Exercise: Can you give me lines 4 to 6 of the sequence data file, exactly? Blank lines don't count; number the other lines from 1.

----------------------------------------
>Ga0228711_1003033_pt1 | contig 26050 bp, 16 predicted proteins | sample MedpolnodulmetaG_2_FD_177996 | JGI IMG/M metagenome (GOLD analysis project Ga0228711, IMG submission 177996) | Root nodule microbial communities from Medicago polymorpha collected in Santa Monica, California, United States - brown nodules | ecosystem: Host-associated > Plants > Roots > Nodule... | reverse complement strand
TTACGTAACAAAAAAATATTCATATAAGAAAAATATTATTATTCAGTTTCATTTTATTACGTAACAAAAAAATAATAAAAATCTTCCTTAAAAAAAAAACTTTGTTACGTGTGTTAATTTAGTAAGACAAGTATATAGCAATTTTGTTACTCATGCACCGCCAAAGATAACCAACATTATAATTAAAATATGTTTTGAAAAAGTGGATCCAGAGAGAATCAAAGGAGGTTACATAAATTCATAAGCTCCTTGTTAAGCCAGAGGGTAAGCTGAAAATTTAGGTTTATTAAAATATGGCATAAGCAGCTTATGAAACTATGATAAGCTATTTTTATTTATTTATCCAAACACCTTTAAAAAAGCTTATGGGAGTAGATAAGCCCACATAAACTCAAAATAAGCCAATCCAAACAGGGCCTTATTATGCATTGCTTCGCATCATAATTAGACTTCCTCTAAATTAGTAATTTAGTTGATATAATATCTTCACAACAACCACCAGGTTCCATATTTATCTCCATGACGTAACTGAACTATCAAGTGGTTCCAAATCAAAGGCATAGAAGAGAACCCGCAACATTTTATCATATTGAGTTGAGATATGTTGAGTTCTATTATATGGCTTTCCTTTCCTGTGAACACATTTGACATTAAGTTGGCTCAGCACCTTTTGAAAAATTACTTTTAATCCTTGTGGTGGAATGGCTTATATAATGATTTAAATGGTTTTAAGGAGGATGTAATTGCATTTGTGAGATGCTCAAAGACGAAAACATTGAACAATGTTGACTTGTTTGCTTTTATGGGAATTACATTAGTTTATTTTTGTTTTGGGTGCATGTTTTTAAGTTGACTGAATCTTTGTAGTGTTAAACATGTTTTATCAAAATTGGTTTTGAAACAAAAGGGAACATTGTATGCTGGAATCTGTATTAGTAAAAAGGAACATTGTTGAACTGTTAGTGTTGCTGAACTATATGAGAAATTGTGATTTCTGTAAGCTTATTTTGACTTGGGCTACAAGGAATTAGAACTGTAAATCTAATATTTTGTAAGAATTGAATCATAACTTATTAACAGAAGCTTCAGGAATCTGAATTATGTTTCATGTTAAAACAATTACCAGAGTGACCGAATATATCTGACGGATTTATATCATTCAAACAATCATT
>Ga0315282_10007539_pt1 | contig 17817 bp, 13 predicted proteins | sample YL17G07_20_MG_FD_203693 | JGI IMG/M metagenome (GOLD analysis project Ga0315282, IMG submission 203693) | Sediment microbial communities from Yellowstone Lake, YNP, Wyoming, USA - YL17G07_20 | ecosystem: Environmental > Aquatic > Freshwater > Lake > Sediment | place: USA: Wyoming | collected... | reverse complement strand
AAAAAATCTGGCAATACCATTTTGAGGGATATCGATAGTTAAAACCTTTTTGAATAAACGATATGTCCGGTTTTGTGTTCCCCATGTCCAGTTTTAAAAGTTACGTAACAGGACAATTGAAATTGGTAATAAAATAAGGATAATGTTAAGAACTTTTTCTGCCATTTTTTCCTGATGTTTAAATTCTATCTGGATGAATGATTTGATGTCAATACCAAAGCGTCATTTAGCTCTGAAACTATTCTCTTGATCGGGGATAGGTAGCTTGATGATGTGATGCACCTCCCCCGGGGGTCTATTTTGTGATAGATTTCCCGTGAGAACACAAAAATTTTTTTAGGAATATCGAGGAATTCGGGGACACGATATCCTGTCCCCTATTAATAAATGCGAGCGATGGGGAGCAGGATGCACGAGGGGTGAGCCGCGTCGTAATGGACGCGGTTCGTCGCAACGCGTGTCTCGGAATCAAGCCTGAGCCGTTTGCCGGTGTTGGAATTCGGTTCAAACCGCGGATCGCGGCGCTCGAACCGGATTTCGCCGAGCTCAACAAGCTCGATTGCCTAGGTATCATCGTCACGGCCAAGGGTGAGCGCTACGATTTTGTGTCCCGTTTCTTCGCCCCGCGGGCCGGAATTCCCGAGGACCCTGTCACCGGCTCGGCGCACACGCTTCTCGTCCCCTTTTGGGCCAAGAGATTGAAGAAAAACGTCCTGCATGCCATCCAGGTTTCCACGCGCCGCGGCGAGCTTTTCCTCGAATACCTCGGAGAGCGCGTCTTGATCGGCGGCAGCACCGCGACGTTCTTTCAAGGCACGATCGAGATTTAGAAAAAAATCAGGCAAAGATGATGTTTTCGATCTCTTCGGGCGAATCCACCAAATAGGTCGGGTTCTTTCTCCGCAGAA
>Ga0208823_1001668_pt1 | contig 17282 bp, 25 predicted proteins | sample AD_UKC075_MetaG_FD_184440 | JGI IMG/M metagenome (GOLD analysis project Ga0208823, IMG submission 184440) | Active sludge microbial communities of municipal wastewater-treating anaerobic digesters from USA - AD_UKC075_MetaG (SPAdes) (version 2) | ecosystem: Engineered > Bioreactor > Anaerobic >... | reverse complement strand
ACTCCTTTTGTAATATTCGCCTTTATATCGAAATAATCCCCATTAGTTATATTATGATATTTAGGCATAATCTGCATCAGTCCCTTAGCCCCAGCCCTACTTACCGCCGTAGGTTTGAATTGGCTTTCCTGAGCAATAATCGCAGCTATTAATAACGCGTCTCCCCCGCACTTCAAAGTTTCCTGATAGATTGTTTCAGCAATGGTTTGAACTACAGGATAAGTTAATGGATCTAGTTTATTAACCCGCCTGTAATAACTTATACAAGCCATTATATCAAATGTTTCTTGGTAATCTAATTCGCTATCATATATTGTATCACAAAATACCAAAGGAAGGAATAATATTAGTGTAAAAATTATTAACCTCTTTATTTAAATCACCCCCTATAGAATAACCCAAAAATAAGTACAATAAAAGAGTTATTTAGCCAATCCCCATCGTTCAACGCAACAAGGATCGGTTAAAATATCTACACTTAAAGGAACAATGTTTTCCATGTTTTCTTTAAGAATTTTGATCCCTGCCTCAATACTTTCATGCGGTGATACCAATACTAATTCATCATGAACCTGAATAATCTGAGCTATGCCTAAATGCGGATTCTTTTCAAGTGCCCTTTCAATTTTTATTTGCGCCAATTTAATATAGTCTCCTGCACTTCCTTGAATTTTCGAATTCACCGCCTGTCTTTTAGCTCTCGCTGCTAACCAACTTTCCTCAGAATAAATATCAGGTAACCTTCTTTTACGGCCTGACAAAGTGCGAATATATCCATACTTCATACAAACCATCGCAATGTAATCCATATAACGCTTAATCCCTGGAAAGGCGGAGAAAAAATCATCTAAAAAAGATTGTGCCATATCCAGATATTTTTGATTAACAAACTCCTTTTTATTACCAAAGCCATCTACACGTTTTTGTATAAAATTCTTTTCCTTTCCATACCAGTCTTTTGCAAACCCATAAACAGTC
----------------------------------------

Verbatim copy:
AAAAAATCTGGCAATACCATTTTGAGGGATATCGATAGTTAAAACCTTTTTGAATAAACGATATGTCCGGTTTTGTGTTCCCCATGTCCAGTTTTAAAAGTTACGTAACAGGACAATTGAAATTGGTAATAAAATAAGGATAATGTTAAGAACTTTTTCTGCCATTTTTTCCTGATGTTTAAATTCTATCTGGATGAATGATTTGATGTCAATACCAAAGCGTCATTTAGCTCTGAAACTATTCTCTTGATCGGGGATAGGTAGCTTGATGATGTGATGCACCTCCCCCGGGGGTCTATTTTGTGATAGATTTCCCGTGAGAACACAAAAATTTTTTTAGGAATATCGAGGAATTCGGGGACACGATATCCTGTCCCCTATTAATAAATGCGAGCGATGGGGAGCAGGATGCACGAGGGGTGAGCCGCGTCGTAATGGACGCGGTTCGTCGCAACGCGTGTCTCGGAATCAAGCCTGAGCCGTTTGCCGGTGTTGGAATTCGGTTCAAACCGCGGATCGCGGCGCTCGAACCGGATTTCGCCGAGCTCAACAAGCTCGATTGCCTAGGTATCATCGTCACGGCCAAGGGTGAGCGCTACGATTTTGTGTCCCGTTTCTTCGCCCCGCGGGCCGGAATTCCCGAGGACCCTGTCACCGGCTCGGCGCACACGCTTCTCGTCCCCTTTTGGGCCAAGAGATTGAAGAAAAACGTCCTGCATGCCATCCAGGTTTCCACGCGCCGCGGCGAGCTTTTCCTCGAATACCTCGGAGAGCGCGTCTTGATCGGCGGCAGCACCGCGACGTTCTTTCAAGGCACGATCGAGATTTAGAAAAAAATCAGGCAAAGATGATGTTTTCGATCTCTTCGGGCGAATCCACCAAATAGGTCGGGTTCTTTCTCCGCAGAA
>Ga0208823_1001668_pt1 | contig 17282 bp, 25 predicted proteins | sample AD_UKC075_MetaG_FD_184440 | JGI IMG/M metagenome (GOLD analysis project Ga0208823, IMG submission 184440) | Active sludge microbial communities of municipal wastewater-treating anaerobic digesters from USA - AD_UKC075_MetaG (SPAdes) (version 2) | ecosystem: Engineered > Bioreactor > Anaerobic >... | reverse complement strand
ACTCCTTTTGTAATATTCGCCTTTATATCGAAATAATCCCCATTAGTTATATTATGATATTTAGGCATAATCTGCATCAGTCCCTTAGCCCCAGCCCTACTTACCGCCGTAGGTTTGAATTGGCTTTCCTGAGCAATAATCGCAGCTATTAATAACGCGTCTCCCCCGCACTTCAAAGTTTCCTGATAGATTGTTTCAGCAATGGTTTGAACTACAGGATAAGTTAATGGATCTAGTTTATTAACCCGCCTGTAATAACTTATACAAGCCATTATATCAAATGTTTCTTGGTAATCTAATTCGCTATCATATATTGTATCACAAAATACCAAAGGAAGGAATAATATTAGTGTAAAAATTATTAACCTCTTTATTTAAATCACCCCCTATAGAATAACCCAAAAATAAGTACAATAAAAGAGTTATTTAGCCAATCCCCATCGTTCAACGCAACAAGGATCGGTTAAAATATCTACACTTAAAGGAACAATGTTTTCCATGTTTTCTTTAAGAATTTTGATCCCTGCCTCAATACTTTCATGCGGTGATACCAATACTAATTCATCATGAACCTGAATAATCTGAGCTATGCCTAAATGCGGATTCTTTTCAAGTGCCCTTTCAATTTTTATTTGCGCCAATTTAATATAGTCTCCTGCACTTCCTTGAATTTTCGAATTCACCGCCTGTCTTTTAGCTCTCGCTGCTAACCAACTTTCCTCAGAATAAATATCAGGTAACCTTCTTTTACGGCCTGACAAAGTGCGAATATATCCATACTTCATACAAACCATCGCAATGTAATCCATATAACGCTTAATCCCTGGAAAGGCGGAGAAAAAATCATCTAAAAAAGATTGTGCCATATCCAGATATTTTTGATTAACAAACTCCTTTTTATTACCAAAGCCATCTACACGTTTTTGTATAAAATTCTTTTCCTTTCCATACCAGTCTTTTGCAAACCCATAAACAGTC